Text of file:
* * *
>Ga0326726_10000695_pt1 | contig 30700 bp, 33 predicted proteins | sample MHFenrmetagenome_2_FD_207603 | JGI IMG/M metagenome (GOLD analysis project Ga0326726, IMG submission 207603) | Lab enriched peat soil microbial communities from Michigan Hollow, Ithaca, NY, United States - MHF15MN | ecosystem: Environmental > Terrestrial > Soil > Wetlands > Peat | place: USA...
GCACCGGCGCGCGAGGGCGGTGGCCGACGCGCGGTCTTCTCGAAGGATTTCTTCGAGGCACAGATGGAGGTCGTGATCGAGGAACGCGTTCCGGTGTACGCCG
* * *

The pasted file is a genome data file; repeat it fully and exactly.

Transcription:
>Ga0326726_10000695_pt1 | contig 30700 bp, 33 predicted proteins | sample MHFenrmetagenome_2_FD_207603 | JGI IMG/M metagenome (GOLD analysis project Ga0326726, IMG submission 207603) | Lab enriched peat soil microbial communities from Michigan Hollow, Ithaca, NY, United States - MHF15MN | ecosystem: Environmental > Terrestrial > Soil > Wetlands > Peat | place: USA...
GCACCGGCGCGCGAGGGCGGTGGCCGACGCGCGGTCTTCTCGAAGGATTTCTTCGAGGCACAGATGGAGGTCGTGATCGAGGAACGCGTTCCGGTGTACGCCG